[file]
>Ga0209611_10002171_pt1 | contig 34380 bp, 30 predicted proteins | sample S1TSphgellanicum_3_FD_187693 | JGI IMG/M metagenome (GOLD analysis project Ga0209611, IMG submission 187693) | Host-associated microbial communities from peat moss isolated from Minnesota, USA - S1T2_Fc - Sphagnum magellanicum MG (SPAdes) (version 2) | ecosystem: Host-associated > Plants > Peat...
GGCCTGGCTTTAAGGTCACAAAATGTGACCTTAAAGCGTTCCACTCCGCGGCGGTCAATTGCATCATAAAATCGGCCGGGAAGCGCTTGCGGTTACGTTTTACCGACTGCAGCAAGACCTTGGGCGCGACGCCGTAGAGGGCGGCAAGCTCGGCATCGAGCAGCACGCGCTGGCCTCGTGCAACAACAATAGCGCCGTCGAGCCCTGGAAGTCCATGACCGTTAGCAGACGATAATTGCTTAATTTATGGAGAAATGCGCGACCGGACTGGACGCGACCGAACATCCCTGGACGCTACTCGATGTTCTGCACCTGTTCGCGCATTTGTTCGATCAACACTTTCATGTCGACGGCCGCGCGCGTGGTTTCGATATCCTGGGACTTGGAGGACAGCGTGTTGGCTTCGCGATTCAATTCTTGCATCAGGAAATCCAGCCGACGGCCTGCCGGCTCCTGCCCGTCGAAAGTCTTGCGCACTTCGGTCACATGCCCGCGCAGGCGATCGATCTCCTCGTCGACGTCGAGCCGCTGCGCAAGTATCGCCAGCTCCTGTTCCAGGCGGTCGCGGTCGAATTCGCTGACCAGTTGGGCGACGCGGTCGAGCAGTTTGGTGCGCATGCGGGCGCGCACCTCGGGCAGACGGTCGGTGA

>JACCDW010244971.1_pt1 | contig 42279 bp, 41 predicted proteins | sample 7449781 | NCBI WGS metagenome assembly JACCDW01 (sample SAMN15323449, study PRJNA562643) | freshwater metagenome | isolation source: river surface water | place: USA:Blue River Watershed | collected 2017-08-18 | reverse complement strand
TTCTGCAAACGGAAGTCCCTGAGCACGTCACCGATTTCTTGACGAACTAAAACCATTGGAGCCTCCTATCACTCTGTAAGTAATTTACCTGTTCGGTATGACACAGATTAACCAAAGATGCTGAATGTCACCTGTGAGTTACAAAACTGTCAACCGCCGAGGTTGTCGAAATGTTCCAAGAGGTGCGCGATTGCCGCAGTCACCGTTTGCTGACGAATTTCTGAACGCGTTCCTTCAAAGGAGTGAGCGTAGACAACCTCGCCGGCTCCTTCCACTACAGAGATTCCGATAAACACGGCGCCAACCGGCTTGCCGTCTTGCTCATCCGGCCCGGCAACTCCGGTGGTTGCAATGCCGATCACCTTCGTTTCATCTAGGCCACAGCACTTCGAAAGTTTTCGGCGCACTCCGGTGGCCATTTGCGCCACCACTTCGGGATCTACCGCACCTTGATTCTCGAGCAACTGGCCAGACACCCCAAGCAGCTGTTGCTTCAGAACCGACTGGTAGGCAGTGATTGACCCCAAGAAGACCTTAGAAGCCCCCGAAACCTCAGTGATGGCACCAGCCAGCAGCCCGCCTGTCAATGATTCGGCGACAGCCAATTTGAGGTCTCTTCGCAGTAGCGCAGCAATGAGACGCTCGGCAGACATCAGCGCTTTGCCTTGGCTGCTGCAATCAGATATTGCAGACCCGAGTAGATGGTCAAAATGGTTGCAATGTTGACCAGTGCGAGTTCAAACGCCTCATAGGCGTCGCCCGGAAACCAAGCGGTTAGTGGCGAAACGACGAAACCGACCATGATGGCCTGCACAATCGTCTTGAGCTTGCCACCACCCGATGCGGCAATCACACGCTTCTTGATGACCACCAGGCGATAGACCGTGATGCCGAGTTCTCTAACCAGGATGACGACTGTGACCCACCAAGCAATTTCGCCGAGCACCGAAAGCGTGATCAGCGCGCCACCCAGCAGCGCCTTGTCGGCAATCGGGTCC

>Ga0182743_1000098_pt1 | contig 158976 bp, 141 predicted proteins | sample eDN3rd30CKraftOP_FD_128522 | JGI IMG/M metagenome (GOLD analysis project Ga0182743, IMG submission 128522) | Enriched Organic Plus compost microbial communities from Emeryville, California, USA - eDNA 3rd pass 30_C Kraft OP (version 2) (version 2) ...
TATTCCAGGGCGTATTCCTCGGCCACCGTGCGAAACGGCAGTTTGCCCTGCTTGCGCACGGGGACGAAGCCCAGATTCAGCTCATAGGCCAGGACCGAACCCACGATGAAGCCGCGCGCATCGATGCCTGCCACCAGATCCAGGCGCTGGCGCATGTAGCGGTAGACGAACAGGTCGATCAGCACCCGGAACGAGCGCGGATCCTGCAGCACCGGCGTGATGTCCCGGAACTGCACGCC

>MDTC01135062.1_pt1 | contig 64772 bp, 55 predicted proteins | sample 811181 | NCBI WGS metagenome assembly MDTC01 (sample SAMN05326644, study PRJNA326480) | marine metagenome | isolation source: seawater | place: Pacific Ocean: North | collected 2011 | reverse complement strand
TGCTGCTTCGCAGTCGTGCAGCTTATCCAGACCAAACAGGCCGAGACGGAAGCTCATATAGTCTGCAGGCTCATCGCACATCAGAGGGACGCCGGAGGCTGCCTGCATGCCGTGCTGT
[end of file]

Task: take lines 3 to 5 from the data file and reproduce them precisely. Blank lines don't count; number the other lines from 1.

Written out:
>JACCDW010244971.1_pt1 | contig 42279 bp, 41 predicted proteins | sample 7449781 | NCBI WGS metagenome assembly JACCDW01 (sample SAMN15323449, study PRJNA562643) | freshwater metagenome | isolation source: river surface water | place: USA:Blue River Watershed | collected 2017-08-18 | reverse complement strand
TTCTGCAAACGGAAGTCCCTGAGCACGTCACCGATTTCTTGACGAACTAAAACCATTGGAGCCTCCTATCACTCTGTAAGTAATTTACCTGTTCGGTATGACACAGATTAACCAAAGATGCTGAATGTCACCTGTGAGTTACAAAACTGTCAACCGCCGAGGTTGTCGAAATGTTCCAAGAGGTGCGCGATTGCCGCAGTCACCGTTTGCTGACGAATTTCTGAACGCGTTCCTTCAAAGGAGTGAGCGTAGACAACCTCGCCGGCTCCTTCCACTACAGAGATTCCGATAAACACGGCGCCAACCGGCTTGCCGTCTTGCTCATCCGGCCCGGCAACTCCGGTGGTTGCAATGCCGATCACCTTCGTTTCATCTAGGCCACAGCACTTCGAAAGTTTTCGGCGCACTCCGGTGGCCATTTGCGCCACCACTTCGGGATCTACCGCACCTTGATTCTCGAGCAACTGGCCAGACACCCCAAGCAGCTGTTGCTTCAGAACCGACTGGTAGGCAGTGATTGACCCCAAGAAGACCTTAGAAGCCCCCGAAACCTCAGTGATGGCACCAGCCAGCAGCCCGCCTGTCAATGATTCGGCGACAGCCAATTTGAGGTCTCTTCGCAGTAGCGCAGCAATGAGACGCTCGGCAGACATCAGCGCTTTGCCTTGGCTGCTGCAATCAGATATTGCAGACCCGAGTAGATGGTCAAAATGGTTGCAATGTTGACCAGTGCGAGTTCAAACGCCTCATAGGCGTCGCCCGGAAACCAAGCGGTTAGTGGCGAAACGACGAAACCGACCATGATGGCCTGCACAATCGTCTTGAGCTTGCCACCACCCGATGCGGCAATCACACGCTTCTTGATGACCACCAGGCGATAGACCGTGATGCCGAGTTCTCTAACCAGGATGACGACTGTGACCCACCAAGCAATTTCGCCGAGCACCGAAAGCGTGATCAGCGCGCCACCCAGCAGCGCCTTGTCGGCAATCGGGTCC

>Ga0182743_1000098_pt1 | contig 158976 bp, 141 predicted proteins | sample eDN3rd30CKraftOP_FD_128522 | JGI IMG/M metagenome (GOLD analysis project Ga0182743, IMG submission 128522) | Enriched Organic Plus compost microbial communities from Emeryville, California, USA - eDNA 3rd pass 30_C Kraft OP (version 2) (version 2) ...